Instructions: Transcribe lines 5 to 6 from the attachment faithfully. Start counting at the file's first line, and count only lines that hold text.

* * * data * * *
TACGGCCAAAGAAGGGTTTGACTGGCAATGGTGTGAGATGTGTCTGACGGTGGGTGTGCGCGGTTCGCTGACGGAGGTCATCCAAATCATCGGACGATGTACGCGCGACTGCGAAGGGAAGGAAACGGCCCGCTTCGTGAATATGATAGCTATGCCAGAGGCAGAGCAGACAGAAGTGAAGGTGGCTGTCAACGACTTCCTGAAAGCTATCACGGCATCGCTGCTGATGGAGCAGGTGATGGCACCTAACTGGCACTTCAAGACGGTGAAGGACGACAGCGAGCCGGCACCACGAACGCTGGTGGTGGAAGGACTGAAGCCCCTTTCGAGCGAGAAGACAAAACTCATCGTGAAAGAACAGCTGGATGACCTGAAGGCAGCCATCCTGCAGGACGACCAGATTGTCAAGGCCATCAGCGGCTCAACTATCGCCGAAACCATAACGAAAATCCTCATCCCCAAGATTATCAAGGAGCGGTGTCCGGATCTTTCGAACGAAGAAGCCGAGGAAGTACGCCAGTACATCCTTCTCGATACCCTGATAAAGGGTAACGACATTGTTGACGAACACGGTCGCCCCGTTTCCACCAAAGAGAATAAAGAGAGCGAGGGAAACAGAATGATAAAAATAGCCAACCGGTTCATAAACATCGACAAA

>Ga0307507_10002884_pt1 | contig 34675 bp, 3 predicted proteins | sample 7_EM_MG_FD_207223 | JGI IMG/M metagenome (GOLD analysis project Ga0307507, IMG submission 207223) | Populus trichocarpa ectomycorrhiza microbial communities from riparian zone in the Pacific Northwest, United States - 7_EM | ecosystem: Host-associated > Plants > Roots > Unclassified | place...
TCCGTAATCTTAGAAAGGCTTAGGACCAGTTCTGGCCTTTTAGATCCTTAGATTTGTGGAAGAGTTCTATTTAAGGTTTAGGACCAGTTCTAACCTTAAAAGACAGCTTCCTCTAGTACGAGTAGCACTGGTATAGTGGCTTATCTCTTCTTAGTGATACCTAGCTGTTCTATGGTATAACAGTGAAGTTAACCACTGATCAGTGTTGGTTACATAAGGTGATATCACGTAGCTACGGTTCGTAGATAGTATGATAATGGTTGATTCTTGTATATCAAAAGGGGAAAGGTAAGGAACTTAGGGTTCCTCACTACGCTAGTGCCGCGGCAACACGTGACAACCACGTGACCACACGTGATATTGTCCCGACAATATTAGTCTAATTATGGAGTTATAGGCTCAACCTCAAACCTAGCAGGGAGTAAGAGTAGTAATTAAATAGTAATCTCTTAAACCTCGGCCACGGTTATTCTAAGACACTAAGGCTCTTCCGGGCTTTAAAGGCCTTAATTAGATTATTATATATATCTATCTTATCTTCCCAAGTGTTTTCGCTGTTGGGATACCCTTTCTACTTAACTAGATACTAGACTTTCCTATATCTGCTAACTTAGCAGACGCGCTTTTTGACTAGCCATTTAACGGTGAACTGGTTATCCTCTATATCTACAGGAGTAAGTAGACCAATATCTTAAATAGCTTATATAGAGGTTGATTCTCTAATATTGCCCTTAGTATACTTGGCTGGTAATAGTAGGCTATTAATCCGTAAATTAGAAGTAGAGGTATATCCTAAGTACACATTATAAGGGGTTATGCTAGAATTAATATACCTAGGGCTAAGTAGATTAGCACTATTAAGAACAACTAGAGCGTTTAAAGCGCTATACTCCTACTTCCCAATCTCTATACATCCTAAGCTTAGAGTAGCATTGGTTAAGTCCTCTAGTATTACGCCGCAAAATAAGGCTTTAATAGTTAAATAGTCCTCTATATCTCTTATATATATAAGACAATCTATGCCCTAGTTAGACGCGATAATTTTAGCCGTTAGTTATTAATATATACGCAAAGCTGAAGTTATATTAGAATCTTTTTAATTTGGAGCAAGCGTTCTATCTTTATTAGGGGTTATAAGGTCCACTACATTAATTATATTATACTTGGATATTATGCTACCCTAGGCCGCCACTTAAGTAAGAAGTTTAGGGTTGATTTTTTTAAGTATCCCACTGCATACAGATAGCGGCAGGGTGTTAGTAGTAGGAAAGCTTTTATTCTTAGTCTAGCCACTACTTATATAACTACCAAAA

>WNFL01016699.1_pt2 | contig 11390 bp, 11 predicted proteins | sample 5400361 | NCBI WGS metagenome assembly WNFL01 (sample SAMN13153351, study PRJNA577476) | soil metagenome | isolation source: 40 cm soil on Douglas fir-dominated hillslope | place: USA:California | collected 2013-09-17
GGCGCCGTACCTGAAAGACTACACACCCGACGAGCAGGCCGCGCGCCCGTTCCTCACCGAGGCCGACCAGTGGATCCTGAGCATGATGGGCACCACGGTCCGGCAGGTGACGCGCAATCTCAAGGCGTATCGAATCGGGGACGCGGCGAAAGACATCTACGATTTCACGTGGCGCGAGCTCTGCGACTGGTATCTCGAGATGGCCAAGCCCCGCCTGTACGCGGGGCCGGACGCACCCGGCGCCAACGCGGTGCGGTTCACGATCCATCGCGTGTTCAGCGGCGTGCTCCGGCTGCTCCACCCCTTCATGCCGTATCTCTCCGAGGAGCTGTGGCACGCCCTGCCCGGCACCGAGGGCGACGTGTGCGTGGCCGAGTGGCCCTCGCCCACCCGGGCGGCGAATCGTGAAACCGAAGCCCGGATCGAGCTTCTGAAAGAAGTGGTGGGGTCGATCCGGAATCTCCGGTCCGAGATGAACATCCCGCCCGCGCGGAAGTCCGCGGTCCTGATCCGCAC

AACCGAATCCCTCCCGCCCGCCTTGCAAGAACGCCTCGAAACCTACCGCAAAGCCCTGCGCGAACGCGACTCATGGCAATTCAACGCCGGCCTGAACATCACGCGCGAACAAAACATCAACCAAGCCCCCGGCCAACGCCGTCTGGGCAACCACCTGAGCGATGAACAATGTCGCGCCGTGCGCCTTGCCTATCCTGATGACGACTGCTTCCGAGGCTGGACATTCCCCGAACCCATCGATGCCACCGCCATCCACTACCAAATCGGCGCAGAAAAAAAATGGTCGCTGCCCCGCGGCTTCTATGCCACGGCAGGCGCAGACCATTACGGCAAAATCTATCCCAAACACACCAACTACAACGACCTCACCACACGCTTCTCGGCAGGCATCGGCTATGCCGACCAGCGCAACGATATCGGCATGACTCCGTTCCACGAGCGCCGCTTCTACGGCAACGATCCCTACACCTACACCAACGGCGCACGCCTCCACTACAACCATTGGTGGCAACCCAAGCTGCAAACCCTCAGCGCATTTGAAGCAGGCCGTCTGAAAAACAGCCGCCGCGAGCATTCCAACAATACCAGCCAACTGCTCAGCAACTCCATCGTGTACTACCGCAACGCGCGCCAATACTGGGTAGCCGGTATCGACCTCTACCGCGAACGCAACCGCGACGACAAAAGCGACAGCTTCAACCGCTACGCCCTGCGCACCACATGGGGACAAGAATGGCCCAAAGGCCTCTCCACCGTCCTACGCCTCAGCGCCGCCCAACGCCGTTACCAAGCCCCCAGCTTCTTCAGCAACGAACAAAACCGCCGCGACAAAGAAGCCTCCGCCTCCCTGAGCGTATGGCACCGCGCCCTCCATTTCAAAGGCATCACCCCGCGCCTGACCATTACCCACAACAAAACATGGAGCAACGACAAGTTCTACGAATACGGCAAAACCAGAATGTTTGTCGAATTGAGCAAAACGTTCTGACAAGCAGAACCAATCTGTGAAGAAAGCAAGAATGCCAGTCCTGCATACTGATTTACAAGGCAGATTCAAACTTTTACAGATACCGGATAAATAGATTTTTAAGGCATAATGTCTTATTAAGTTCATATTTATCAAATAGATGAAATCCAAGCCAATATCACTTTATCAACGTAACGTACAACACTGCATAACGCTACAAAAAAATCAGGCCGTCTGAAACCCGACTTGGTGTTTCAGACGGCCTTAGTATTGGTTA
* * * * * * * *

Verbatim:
GGCGCCGTACCTGAAAGACTACACACCCGACGAGCAGGCCGCGCGCCCGTTCCTCACCGAGGCCGACCAGTGGATCCTGAGCATGATGGGCACCACGGTCCGGCAGGTGACGCGCAATCTCAAGGCGTATCGAATCGGGGACGCGGCGAAAGACATCTACGATTTCACGTGGCGCGAGCTCTGCGACTGGTATCTCGAGATGGCCAAGCCCCGCCTGTACGCGGGGCCGGACGCACCCGGCGCCAACGCGGTGCGGTTCACGATCCATCGCGTGTTCAGCGGCGTGCTCCGGCTGCTCCACCCCTTCATGCCGTATCTCTCCGAGGAGCTGTGGCACGCCCTGCCCGGCACCGAGGGCGACGTGTGCGTGGCCGAGTGGCCCTCGCCCACCCGGGCGGCGAATCGTGAAACCGAAGCCCGGATCGAGCTTCTGAAAGAAGTGGTGGGGTCGATCCGGAATCTCCGGTCCGAGATGAACATCCCGCCCGCGCGGAAGTCCGCGGTCCTGATCCGCAC

AACCGAATCCCTCCCGCCCGCCTTGCAAGAACGCCTCGAAACCTACCGCAAAGCCCTGCGCGAACGCGACTCATGGCAATTCAACGCCGGCCTGAACATCACGCGCGAACAAAACATCAACCAAGCCCCCGGCCAACGCCGTCTGGGCAACCACCTGAGCGATGAACAATGTCGCGCCGTGCGCCTTGCCTATCCTGATGACGACTGCTTCCGAGGCTGGACATTCCCCGAACCCATCGATGCCACCGCCATCCACTACCAAATCGGCGCAGAAAAAAAATGGTCGCTGCCCCGCGGCTTCTATGCCACGGCAGGCGCAGACCATTACGGCAAAATCTATCCCAAACACACCAACTACAACGACCTCACCACACGCTTCTCGGCAGGCATCGGCTATGCCGACCAGCGCAACGATATCGGCATGACTCCGTTCCACGAGCGCCGCTTCTACGGCAACGATCCCTACACCTACACCAACGGCGCACGCCTCCACTACAACCATTGGTGGCAACCCAAGCTGCAAACCCTCAGCGCATTTGAAGCAGGCCGTCTGAAAAACAGCCGCCGCGAGCATTCCAACAATACCAGCCAACTGCTCAGCAACTCCATCGTGTACTACCGCAACGCGCGCCAATACTGGGTAGCCGGTATCGACCTCTACCGCGAACGCAACCGCGACGACAAAAGCGACAGCTTCAACCGCTACGCCCTGCGCACCACATGGGGACAAGAATGGCCCAAAGGCCTCTCCACCGTCCTACGCCTCAGCGCCGCCCAACGCCGTTACCAAGCCCCCAGCTTCTTCAGCAACGAACAAAACCGCCGCGACAAAGAAGCCTCCGCCTCCCTGAGCGTATGGCACCGCGCCCTCCATTTCAAAGGCATCACCCCGCGCCTGACCATTACCCACAACAAAACATGGAGCAACGACAAGTTCTACGAATACGGCAAAACCAGAATGTTTGTCGAATTGAGCAAAACGTTCTGACAAGCAGAACCAATCTGTGAAGAAAGCAAGAATGCCAGTCCTGCATACTGATTTACAAGGCAGATTCAAACTTTTACAGATACCGGATAAATAGATTTTTAAGGCATAATGTCTTATTAAGTTCATATTTATCAAATAGATGAAATCCAAGCCAATATCACTTTATCAACGTAACGTACAACACTGCATAACGCTACAAAAAAATCAGGCCGTCTGAAACCCGACTTGGTGTTTCAGACGGCCTTAGTATTGGTTA